Friday, October 29, 2010


I have a holy Thursday night tradition. Okay, perhaps not so holy to the rest of the world, but come Thursday at 9 AM, Grey’s Anatomy comes on and the tradition has proven therapeutic for me.
I was thrilled to see the character of Mary, a woman who had appeared in last season’s big finale, come back to the hospital for her ostomy reversal. Particularly because I feel a part of the ostomy community, I was enthralled with her story line. The episode oscillated between a few story lines, one including a man getting a bilateral arm transplant. I understand that sewing new arms on a man beats a bag in terms of excitability, but still, both stories deserved to be done right.
I was slightly dismayed that they didn’t show a bag on Mary’s abdomen, but yet they showed the arm transplant. They didn’t explain why she had an ostomy to begin with, or any of the technical words they were using. And the worst part was that they decided to have her surgery - the one hour reversal surgery - to render her brain-dead and essentially kill her. Now, I understand that those things do happen after routine surgeries, but I was so upset for this particular character’s death.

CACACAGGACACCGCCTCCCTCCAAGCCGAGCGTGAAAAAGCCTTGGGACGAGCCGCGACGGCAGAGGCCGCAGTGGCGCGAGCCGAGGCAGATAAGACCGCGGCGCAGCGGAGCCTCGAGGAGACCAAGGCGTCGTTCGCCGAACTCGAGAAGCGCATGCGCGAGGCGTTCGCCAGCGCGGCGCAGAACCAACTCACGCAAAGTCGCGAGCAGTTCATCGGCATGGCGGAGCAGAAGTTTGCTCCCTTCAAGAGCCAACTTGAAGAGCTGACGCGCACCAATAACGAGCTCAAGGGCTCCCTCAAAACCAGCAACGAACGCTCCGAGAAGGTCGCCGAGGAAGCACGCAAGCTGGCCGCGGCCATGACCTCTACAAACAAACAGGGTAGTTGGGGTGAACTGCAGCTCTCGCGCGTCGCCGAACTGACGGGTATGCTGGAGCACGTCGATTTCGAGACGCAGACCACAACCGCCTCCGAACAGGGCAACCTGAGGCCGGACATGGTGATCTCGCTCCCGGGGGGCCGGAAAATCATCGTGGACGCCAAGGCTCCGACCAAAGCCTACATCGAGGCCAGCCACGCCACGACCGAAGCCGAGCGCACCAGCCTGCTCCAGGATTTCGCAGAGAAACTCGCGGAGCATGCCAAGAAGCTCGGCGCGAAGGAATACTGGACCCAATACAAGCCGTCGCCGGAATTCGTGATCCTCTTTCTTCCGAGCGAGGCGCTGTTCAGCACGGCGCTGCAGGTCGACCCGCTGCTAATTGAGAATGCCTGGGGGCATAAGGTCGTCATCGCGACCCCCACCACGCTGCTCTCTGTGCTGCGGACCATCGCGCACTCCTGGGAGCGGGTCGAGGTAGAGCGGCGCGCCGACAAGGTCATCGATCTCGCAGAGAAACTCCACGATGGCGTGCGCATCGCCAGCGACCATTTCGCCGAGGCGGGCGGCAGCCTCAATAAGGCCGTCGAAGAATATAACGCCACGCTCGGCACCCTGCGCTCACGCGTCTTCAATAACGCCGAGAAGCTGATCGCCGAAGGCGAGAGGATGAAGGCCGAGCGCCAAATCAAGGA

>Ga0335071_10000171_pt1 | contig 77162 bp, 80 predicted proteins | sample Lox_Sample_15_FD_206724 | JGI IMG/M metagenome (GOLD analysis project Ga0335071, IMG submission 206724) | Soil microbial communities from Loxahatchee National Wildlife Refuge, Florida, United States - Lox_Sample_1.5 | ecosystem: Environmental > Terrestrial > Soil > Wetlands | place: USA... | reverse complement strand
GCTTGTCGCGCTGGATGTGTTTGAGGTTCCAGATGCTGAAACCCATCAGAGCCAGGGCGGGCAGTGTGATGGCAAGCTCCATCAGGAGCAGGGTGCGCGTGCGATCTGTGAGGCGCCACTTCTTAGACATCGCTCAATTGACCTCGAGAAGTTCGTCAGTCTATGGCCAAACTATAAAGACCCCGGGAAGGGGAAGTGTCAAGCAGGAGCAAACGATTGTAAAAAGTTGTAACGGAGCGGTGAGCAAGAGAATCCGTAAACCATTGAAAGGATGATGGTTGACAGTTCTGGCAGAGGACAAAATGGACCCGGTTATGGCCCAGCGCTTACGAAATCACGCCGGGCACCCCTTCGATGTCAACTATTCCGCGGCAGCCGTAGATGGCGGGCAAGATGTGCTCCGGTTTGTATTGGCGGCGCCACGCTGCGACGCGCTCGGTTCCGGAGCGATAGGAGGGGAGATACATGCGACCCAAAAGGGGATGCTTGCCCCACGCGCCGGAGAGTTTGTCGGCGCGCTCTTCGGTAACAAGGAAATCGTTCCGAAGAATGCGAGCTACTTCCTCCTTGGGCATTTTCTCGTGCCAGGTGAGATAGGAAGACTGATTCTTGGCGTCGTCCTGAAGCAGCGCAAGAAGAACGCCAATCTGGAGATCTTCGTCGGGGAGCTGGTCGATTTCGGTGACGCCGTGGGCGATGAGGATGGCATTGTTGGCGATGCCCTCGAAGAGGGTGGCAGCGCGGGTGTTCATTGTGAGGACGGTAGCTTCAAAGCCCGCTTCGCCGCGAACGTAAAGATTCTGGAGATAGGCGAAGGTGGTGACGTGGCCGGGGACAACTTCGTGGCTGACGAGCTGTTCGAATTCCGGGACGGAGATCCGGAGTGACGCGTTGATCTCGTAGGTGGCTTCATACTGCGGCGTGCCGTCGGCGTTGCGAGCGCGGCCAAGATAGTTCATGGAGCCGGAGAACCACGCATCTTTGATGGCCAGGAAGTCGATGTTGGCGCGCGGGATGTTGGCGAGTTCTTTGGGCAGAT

I spent the last few minutes of the show on my feet, basically stomping in revolt, trying to take some deep breaths. I was so upset, and while I’m overly sensitive since I have an ostomy, it was frustrating and upsetting to see the continuation of the tradition of veiling GI disorders and treatments.
Still enraged by the story line, I vented to my friend and her roommate. The roommate blinked back at me when I made a comment about my ileostomy, and asked what it was. It was the perfect opportunity to launch into what the show had not - information and awareness. I explained the terms to her, allowed her to ask questions, and she sat back in her desk chair and expressed her amazement at the procedure. In five minutes I had laid the ground for a new tradition of openness about my ostomy for others.
It sounds dramatic to say that we’re fighting for awareness - but we are. It’s a battle to change the stigma and change the traditions of how people think. But we need to. And we will.
And before we know it, the useless tradition we’ve all habituated to of being sick will be obsolete, because our battle will have won us a cure.


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